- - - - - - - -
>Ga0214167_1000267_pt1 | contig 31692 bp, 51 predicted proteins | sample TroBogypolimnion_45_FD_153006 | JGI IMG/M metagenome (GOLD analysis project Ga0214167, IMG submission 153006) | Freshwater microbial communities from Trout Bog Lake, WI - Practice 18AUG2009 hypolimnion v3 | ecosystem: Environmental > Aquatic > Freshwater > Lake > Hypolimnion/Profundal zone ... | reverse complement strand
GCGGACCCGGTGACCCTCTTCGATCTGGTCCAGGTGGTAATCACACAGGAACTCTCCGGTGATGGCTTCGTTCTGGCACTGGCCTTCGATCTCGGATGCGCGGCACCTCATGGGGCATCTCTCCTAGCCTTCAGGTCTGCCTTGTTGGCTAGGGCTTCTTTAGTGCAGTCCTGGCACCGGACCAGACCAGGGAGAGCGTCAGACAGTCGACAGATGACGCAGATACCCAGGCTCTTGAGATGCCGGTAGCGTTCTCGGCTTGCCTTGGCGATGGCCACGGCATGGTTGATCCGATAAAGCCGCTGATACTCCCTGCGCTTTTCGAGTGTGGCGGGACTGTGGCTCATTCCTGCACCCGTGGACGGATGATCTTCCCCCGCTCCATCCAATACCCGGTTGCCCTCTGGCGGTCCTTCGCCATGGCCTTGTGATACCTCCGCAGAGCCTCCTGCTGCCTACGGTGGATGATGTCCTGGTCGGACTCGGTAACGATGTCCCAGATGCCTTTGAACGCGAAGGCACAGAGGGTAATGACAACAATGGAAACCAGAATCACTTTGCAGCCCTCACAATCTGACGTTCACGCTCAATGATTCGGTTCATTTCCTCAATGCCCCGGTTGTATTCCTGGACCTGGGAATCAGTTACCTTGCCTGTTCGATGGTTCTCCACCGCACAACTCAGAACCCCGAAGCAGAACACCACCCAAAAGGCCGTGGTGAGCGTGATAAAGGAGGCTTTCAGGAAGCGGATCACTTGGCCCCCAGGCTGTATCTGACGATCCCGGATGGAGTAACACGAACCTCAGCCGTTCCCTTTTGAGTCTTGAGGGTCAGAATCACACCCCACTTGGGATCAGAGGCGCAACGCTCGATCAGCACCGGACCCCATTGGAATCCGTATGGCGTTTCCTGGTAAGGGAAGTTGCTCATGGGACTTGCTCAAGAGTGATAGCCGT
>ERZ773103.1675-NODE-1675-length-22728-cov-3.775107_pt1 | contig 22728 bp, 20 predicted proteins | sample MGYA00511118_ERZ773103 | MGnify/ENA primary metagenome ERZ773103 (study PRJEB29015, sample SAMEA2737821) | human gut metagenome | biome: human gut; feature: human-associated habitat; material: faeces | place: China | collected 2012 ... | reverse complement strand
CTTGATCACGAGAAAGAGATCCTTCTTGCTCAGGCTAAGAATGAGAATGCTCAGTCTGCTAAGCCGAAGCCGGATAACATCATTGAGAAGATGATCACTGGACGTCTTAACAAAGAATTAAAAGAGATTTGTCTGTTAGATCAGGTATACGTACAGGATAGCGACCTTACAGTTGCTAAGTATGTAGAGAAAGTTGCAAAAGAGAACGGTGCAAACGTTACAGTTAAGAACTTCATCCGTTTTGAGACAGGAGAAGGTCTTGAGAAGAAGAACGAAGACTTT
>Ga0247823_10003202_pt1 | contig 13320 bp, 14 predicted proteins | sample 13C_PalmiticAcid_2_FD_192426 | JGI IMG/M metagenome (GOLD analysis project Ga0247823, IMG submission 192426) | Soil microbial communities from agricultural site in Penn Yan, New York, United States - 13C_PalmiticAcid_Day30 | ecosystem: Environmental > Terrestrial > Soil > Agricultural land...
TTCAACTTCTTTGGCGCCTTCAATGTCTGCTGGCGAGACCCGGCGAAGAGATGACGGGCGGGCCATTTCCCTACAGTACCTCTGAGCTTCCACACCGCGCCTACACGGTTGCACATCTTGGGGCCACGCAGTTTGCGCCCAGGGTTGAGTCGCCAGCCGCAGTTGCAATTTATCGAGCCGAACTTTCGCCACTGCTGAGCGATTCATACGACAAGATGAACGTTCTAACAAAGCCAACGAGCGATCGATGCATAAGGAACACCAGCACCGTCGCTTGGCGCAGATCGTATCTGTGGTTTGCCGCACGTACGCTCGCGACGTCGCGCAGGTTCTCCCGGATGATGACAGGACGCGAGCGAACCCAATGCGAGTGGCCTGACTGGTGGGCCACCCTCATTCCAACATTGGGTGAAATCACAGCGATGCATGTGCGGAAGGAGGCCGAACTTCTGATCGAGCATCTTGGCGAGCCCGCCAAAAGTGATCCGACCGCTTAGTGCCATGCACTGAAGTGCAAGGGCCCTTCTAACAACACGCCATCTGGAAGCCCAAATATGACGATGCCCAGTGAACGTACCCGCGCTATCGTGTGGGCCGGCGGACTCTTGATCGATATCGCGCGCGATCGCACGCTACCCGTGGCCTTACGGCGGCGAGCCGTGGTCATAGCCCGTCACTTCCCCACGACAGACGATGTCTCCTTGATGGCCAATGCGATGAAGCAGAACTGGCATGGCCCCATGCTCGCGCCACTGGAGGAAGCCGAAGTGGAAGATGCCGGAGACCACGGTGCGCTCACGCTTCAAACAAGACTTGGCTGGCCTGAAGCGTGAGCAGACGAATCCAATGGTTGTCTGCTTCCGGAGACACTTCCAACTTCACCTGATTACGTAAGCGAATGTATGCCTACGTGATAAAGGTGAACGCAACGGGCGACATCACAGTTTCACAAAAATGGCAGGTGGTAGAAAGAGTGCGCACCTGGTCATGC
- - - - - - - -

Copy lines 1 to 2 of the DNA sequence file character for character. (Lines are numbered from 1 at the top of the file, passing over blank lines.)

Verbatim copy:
>Ga0214167_1000267_pt1 | contig 31692 bp, 51 predicted proteins | sample TroBogypolimnion_45_FD_153006 | JGI IMG/M metagenome (GOLD analysis project Ga0214167, IMG submission 153006) | Freshwater microbial communities from Trout Bog Lake, WI - Practice 18AUG2009 hypolimnion v3 | ecosystem: Environmental > Aquatic > Freshwater > Lake > Hypolimnion/Profundal zone ... | reverse complement strand
GCGGACCCGGTGACCCTCTTCGATCTGGTCCAGGTGGTAATCACACAGGAACTCTCCGGTGATGGCTTCGTTCTGGCACTGGCCTTCGATCTCGGATGCGCGGCACCTCATGGGGCATCTCTCCTAGCCTTCAGGTCTGCCTTGTTGGCTAGGGCTTCTTTAGTGCAGTCCTGGCACCGGACCAGACCAGGGAGAGCGTCAGACAGTCGACAGATGACGCAGATACCCAGGCTCTTGAGATGCCGGTAGCGTTCTCGGCTTGCCTTGGCGATGGCCACGGCATGGTTGATCCGATAAAGCCGCTGATACTCCCTGCGCTTTTCGAGTGTGGCGGGACTGTGGCTCATTCCTGCACCCGTGGACGGATGATCTTCCCCCGCTCCATCCAATACCCGGTTGCCCTCTGGCGGTCCTTCGCCATGGCCTTGTGATACCTCCGCAGAGCCTCCTGCTGCCTACGGTGGATGATGTCCTGGTCGGACTCGGTAACGATGTCCCAGATGCCTTTGAACGCGAAGGCACAGAGGGTAATGACAACAATGGAAACCAGAATCACTTTGCAGCCCTCACAATCTGACGTTCACGCTCAATGATTCGGTTCATTTCCTCAATGCCCCGGTTGTATTCCTGGACCTGGGAATCAGTTACCTTGCCTGTTCGATGGTTCTCCACCGCACAACTCAGAACCCCGAAGCAGAACACCACCCAAAAGGCCGTGGTGAGCGTGATAAAGGAGGCTTTCAGGAAGCGGATCACTTGGCCCCCAGGCTGTATCTGACGATCCCGGATGGAGTAACACGAACCTCAGCCGTTCCCTTTTGAGTCTTGAGGGTCAGAATCACACCCCACTTGGGATCAGAGGCGCAACGCTCGATCAGCACCGGACCCCATTGGAATCCGTATGGCGTTTCCTGGTAAGGGAAGTTGCTCATGGGACTTGCTCAAGAGTGATAGCCGT